Babyrachh On The Spot for Take Action Month: Income Inequality

The most effective way to hear back from our community is to go right up to our members and ask them for their opinion. Today, that is exactly what I did. Interested about Income Inequality, our Take Action topic for the month of February at the Center for Community Action & Research, I wanted to know what members of our community had to say about this topic.

In my own words, a form of  income inequality is women getting paid less then men. Women are paid 77 cents to every dollar that a man makes. As a woman, this directly affects me and my pay rate. Fortunately, I attend a University that does not discriminate based on gender and I make the same rate as other males who hold my same positions, and have for the same amount of time as I. When I brought this fact up in a conversation with two sophomores, I was informed that it is in fact Hispanic women who are the lowest paid members of our society. More significantly, Hispanic or Latina women are paid 55 cents to every dollar that a man makes. Here is an example of Income Inequality that affects a part of our own community here on the Pleasantville campus; I’m not sure the exact statistic but I am a part of those Spanish women here at Pace.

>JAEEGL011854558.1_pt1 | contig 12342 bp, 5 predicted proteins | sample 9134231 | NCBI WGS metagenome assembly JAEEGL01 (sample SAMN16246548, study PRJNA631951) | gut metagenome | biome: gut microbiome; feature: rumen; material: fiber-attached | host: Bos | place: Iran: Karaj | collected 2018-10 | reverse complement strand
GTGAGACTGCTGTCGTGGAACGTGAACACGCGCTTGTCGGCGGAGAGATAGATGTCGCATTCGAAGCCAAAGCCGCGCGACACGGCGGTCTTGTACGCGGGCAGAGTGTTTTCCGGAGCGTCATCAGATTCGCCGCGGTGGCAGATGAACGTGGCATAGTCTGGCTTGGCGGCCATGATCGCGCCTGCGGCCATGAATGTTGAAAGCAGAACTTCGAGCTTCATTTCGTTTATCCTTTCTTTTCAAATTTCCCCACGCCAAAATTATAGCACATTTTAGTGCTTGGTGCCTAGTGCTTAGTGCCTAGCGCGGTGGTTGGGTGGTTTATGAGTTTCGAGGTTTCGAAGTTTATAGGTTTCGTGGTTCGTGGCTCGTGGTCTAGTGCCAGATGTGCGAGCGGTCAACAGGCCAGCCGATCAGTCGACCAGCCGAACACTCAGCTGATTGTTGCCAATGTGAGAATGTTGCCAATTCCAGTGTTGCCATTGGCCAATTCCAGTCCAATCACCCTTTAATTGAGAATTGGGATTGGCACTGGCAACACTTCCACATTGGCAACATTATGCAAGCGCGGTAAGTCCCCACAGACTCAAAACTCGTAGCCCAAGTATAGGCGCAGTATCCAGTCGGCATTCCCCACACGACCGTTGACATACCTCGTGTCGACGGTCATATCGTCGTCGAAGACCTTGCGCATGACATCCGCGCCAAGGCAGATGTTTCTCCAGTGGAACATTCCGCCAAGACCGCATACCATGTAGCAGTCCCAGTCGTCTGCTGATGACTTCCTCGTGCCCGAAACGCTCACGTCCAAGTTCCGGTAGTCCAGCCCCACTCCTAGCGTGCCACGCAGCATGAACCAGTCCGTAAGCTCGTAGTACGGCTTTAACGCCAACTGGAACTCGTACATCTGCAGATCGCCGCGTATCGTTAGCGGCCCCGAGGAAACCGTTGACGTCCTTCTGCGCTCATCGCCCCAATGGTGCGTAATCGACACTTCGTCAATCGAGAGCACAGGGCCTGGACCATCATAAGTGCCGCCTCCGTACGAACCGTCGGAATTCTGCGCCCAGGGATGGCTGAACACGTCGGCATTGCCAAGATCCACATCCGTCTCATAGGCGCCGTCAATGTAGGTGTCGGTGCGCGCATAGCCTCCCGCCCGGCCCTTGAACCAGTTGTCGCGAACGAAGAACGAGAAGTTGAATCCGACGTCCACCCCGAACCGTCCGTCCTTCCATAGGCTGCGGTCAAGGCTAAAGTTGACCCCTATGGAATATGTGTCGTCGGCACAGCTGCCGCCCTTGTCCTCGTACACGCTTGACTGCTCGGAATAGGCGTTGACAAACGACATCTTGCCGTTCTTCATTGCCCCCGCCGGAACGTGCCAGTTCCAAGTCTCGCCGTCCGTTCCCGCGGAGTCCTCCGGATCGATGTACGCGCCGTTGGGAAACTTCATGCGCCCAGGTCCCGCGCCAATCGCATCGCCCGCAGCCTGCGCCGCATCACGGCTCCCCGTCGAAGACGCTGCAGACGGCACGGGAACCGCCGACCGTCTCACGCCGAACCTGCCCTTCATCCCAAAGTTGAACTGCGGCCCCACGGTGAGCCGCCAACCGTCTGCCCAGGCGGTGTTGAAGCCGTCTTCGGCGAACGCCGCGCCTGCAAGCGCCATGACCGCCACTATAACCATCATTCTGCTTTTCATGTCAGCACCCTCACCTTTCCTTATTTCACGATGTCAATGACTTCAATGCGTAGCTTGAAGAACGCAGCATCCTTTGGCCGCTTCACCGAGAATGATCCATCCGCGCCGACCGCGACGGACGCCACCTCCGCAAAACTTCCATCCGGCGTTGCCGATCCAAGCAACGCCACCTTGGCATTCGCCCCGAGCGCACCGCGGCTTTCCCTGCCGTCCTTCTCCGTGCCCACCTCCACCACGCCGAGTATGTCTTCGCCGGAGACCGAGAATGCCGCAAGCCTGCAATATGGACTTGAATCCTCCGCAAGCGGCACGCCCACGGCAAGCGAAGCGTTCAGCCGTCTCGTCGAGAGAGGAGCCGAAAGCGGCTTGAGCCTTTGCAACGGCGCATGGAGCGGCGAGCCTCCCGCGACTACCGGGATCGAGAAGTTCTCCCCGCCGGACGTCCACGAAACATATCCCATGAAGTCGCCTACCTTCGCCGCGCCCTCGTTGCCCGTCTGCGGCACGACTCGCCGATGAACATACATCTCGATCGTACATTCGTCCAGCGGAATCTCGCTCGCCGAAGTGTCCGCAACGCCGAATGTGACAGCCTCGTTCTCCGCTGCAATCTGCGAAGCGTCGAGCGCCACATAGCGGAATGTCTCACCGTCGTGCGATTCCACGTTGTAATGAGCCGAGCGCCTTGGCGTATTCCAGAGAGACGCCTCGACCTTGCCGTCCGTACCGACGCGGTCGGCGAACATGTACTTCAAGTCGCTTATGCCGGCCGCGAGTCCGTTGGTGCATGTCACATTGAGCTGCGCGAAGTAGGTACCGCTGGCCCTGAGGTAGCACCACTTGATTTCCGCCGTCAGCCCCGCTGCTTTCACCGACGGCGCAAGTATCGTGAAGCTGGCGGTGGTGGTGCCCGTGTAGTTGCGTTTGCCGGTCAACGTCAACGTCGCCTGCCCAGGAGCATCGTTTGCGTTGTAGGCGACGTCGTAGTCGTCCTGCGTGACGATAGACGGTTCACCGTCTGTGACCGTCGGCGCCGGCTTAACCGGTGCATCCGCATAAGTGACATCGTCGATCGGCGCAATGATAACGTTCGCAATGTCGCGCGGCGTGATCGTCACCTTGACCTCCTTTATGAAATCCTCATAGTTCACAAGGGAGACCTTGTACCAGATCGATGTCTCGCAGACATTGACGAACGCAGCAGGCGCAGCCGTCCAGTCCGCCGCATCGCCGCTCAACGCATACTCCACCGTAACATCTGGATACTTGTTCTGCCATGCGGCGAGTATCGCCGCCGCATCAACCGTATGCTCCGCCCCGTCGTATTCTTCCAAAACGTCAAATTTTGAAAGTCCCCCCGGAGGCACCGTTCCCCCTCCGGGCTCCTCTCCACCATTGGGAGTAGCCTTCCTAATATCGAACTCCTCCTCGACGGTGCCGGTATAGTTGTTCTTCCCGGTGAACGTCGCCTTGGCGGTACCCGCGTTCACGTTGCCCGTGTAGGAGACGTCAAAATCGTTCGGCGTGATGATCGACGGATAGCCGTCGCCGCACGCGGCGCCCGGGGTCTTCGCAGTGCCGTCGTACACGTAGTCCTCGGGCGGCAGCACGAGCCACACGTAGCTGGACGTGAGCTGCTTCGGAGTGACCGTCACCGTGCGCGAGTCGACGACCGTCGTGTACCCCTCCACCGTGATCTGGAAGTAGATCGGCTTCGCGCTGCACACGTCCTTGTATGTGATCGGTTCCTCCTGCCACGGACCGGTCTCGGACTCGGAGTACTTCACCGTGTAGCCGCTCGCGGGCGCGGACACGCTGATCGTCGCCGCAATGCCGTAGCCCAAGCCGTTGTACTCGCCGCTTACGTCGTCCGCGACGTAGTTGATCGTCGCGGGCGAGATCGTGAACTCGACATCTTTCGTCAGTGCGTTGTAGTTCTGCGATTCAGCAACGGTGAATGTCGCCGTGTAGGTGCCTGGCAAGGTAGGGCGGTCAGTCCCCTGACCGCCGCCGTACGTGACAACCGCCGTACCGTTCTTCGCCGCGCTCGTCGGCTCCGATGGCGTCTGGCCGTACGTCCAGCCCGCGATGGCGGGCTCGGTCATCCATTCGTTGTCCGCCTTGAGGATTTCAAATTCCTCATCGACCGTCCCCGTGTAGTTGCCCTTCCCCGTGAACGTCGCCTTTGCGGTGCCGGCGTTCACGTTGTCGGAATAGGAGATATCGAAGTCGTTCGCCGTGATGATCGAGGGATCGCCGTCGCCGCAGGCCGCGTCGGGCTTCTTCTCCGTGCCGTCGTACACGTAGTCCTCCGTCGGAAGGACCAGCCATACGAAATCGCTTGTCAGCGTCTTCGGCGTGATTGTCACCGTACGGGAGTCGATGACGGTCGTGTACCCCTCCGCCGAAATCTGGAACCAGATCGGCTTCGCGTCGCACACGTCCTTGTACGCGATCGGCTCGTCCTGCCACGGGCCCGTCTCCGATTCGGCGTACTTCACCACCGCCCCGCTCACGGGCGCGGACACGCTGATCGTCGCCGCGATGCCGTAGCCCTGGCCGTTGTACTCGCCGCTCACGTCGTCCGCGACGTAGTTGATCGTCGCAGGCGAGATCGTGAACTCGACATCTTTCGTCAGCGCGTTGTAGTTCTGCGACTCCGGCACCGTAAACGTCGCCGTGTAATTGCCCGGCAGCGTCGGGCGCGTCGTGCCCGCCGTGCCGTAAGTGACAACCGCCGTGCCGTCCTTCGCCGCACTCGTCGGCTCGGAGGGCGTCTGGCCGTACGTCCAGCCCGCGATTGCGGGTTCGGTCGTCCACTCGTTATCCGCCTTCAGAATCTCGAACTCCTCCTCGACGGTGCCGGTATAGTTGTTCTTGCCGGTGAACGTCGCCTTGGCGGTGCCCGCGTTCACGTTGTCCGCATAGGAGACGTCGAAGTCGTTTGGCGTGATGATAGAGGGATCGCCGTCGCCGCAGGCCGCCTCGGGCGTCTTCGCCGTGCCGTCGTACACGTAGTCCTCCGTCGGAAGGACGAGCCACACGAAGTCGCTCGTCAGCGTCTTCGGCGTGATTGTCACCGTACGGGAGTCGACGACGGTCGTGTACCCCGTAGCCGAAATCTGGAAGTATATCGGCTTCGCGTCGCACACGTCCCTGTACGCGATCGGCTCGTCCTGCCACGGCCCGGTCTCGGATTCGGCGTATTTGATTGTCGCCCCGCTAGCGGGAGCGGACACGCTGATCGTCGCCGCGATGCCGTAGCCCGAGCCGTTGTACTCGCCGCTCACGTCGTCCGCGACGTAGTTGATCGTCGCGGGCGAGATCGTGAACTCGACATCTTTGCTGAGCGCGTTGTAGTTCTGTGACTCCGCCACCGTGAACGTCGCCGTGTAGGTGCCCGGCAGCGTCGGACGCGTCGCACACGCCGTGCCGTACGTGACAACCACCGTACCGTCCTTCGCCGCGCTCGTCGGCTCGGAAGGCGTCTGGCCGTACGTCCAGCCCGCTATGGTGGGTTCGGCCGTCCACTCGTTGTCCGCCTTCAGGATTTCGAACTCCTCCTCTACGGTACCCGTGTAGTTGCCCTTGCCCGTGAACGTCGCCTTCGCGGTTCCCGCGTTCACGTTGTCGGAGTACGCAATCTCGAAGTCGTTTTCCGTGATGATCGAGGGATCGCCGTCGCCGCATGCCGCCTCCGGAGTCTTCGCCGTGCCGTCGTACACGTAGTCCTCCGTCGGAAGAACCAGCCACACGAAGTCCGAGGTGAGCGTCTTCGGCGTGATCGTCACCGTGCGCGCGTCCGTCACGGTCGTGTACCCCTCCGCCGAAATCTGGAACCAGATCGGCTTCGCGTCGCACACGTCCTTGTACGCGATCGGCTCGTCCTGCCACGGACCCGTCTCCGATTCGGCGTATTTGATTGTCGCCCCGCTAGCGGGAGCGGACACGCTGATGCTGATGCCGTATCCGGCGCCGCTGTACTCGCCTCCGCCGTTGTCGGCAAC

In my opinion, promoting awareness is the most basic step to Taking Action and more needs to be done in order for change to be provoked. I had one conversation about what could be done and it was discussed that we cannot stop the inequality, but we can try to lower it. However, it is the “guys on top” who make the rules and have the power to provoke the change we are looking for. On the contrary, those who it directly affects are those who do not stand up and use their voice to address this concern, with great reason. Other students responded to this posing question with alarming answers. Why do those who are affected by income inequality do nothing about this unfairness? Students responded with different but reasonable answers. The most popular answers included the belief that nothing would be done, and if those who are negatively affected by the inequality did try to do something they would be thrown in jail.

So my question for myself, the CCAR, and my community here at Pace is why don’t we break these rules that treat a large population unfairly? What do we have to lose?

More importantly, WHAT ARE YOUR THOUGHTS?


I’d also like to include that I in no way am shaming my own country. I am very patriotic and appreciative of the freedom I have to be able to discuss topics like these and argue them. #nobodysperfect #notevencountries


Thank you for reading this, and below are events hosted by CCAR regarding this topic, as well as more resources.

Rachel Aviles.

Student Projects Coordinator

Center for Community Action and Research


Common Hour Conversations

Wednesday. February 12, 204. 12:10-1:10pm.

Conference Rooms C/D


Film Screening of “Income Inequality”

Wednesday. February 12, 2014. 630pm

Butcher Suite


Wealth Inequality in America